Building on @Oli's answer, this will also let the command(s) run in parallel, using
xargs. Just add this to your
adb devices | egrep '\t(device|emulator)' | cut -f 1 | xargs -t -J% -n1 -P5 \
adb -s % "$@"
and apply it by opening a new shell terminal,
. ~/.bashrc, or
- If you only want to run on devices (or only on emulators), you can change the
(device|emulator) grep by removing the one you don't want. This command as written above will run on all attached devices and emulators.
-J% argument specifies that you want xargs to replace the first occurrence of
% in the utility with the value from the left side of the pipe (stdin).
NOTE: this is for BSD (Darwin / Mac OS X)
xargs. For GNU/Linux
xargs, the option is
-t will cause xargs to print the command it is about to run immediately before running it.
-n1 means xargs should only use at most
1 argument in each invocation of the command (as opposed to some utilities which can take multiple arguments, like
rm for example).
-P5 allows up to
5 parallel processes to run simultaneously. If you want instead to run the commands sequentially, simply remove the entire
-P5 argument. This also allows you to have two variations of the command (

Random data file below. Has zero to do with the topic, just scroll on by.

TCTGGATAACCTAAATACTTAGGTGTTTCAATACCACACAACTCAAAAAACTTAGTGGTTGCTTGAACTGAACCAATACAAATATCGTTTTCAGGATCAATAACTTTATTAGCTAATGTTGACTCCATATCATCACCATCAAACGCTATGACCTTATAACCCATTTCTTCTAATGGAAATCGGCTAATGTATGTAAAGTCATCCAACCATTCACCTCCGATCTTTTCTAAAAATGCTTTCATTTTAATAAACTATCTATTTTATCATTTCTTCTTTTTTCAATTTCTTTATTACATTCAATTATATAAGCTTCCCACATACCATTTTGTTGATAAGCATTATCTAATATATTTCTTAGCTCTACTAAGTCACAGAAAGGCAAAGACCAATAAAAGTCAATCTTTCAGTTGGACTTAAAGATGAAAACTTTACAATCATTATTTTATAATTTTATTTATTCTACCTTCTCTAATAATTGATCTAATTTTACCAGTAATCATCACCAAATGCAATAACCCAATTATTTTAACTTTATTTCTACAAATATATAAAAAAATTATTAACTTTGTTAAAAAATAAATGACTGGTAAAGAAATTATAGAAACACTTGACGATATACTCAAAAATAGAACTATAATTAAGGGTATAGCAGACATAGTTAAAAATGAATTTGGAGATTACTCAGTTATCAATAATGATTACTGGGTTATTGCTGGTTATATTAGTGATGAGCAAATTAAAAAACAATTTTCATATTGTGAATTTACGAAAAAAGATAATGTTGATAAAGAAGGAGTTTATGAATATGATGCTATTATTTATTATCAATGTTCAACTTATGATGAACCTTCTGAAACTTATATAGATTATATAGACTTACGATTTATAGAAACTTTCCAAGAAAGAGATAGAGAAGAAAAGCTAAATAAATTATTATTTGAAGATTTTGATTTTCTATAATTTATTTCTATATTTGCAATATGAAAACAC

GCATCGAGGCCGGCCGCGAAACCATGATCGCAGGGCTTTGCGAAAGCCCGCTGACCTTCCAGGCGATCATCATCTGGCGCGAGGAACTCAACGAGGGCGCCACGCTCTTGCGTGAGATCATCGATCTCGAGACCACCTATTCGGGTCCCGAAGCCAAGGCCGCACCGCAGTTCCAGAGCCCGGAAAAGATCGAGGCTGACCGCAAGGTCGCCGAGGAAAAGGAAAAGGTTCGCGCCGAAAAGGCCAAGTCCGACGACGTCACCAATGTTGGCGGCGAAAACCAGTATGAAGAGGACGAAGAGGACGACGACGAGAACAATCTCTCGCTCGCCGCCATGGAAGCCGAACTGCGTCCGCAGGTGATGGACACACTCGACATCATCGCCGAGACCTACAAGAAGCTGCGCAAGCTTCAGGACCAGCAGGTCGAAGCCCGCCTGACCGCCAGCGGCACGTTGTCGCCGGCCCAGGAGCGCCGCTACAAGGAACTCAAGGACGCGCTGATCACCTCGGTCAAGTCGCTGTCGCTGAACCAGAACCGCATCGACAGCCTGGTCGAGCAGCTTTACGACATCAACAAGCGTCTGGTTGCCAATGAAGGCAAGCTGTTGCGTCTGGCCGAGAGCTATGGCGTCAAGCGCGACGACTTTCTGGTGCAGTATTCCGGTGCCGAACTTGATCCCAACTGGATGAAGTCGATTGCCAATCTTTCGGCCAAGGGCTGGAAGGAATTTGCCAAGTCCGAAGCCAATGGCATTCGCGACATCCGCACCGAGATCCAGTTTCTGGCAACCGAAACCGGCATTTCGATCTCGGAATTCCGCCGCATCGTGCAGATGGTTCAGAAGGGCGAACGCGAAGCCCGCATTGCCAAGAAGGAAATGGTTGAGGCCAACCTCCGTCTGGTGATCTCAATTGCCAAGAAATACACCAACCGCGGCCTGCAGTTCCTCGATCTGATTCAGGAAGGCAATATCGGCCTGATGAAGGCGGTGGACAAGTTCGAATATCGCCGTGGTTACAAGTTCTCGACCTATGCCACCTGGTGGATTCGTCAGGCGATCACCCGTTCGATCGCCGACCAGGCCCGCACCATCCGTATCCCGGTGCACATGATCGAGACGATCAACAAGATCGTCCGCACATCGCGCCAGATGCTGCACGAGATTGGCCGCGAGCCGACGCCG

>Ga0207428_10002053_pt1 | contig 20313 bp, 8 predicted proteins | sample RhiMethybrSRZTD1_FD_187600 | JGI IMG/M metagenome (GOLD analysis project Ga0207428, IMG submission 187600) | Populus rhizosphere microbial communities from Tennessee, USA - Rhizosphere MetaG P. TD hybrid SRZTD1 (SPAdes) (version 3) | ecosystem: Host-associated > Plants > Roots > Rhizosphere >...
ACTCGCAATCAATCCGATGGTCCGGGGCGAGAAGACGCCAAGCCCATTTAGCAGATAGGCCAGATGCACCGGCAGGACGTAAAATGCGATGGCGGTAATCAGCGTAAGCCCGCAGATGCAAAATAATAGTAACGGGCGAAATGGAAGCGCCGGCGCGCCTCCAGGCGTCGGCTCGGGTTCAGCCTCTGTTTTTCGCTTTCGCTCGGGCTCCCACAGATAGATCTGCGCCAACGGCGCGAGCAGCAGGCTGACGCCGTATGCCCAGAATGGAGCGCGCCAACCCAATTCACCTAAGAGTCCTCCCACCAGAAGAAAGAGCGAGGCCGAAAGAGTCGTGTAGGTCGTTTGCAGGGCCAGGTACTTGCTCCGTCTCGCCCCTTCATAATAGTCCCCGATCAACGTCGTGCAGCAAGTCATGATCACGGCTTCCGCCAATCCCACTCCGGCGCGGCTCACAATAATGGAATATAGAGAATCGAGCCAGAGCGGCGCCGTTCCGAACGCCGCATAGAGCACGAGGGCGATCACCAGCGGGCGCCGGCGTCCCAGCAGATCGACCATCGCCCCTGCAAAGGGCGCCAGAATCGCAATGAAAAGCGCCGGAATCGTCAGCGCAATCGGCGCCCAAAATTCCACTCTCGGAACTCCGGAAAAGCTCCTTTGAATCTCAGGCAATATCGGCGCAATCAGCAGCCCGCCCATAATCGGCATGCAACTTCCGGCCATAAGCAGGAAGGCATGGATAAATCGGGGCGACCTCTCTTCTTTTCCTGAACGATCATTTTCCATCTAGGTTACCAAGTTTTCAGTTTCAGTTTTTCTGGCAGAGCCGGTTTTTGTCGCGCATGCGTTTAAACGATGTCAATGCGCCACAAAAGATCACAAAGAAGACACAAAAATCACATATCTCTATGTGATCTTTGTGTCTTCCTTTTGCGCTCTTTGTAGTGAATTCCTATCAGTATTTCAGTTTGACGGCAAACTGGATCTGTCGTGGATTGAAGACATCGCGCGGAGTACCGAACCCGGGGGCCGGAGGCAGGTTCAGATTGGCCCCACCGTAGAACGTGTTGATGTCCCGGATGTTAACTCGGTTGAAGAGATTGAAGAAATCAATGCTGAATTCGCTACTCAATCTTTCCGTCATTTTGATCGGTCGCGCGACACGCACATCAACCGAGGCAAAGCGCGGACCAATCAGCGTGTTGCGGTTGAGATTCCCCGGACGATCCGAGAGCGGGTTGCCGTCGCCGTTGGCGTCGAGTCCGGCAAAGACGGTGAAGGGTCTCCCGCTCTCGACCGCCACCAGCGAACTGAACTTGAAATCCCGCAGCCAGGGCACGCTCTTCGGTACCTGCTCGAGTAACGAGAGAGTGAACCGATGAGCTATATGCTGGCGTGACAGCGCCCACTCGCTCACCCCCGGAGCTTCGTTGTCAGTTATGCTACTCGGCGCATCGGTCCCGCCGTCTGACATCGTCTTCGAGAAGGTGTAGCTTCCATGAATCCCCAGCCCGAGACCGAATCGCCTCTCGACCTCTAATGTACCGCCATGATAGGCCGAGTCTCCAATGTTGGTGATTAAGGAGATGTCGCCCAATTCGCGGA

adbseq, for example) -- one that runs in parallel, the other sequentially.
To prove that it is parallel, you can run a shell command that includes a sleep in it, for example:
$ adball shell "getprop ro.serialno ; date ; sleep 1 ; date ; getprop ro.serialno"
You can use this to run any
adb command you want (yes, even
adball logcat will work! but it might look a little strange because both logs will be streaming to your console in parallel, so you won't be able to distinguish which device a given log line is coming from).
The benefit of this approach over @dtmilano's
& approach is that
xargs will continue to block the shell as long as at least one of the parallel processes is still running: that means you can break out of both commands by simply using
^C, just like you're used to doing. With dtmilano's approach, if you were to run
adb+ logcat, then both logcat processes would be backgrounded, and so you would have to manually kill the logcat process yourself using
pkill. Using xargs makes it look and feel just like a regular blocking command line, and if you only have one device, then it will work exactly like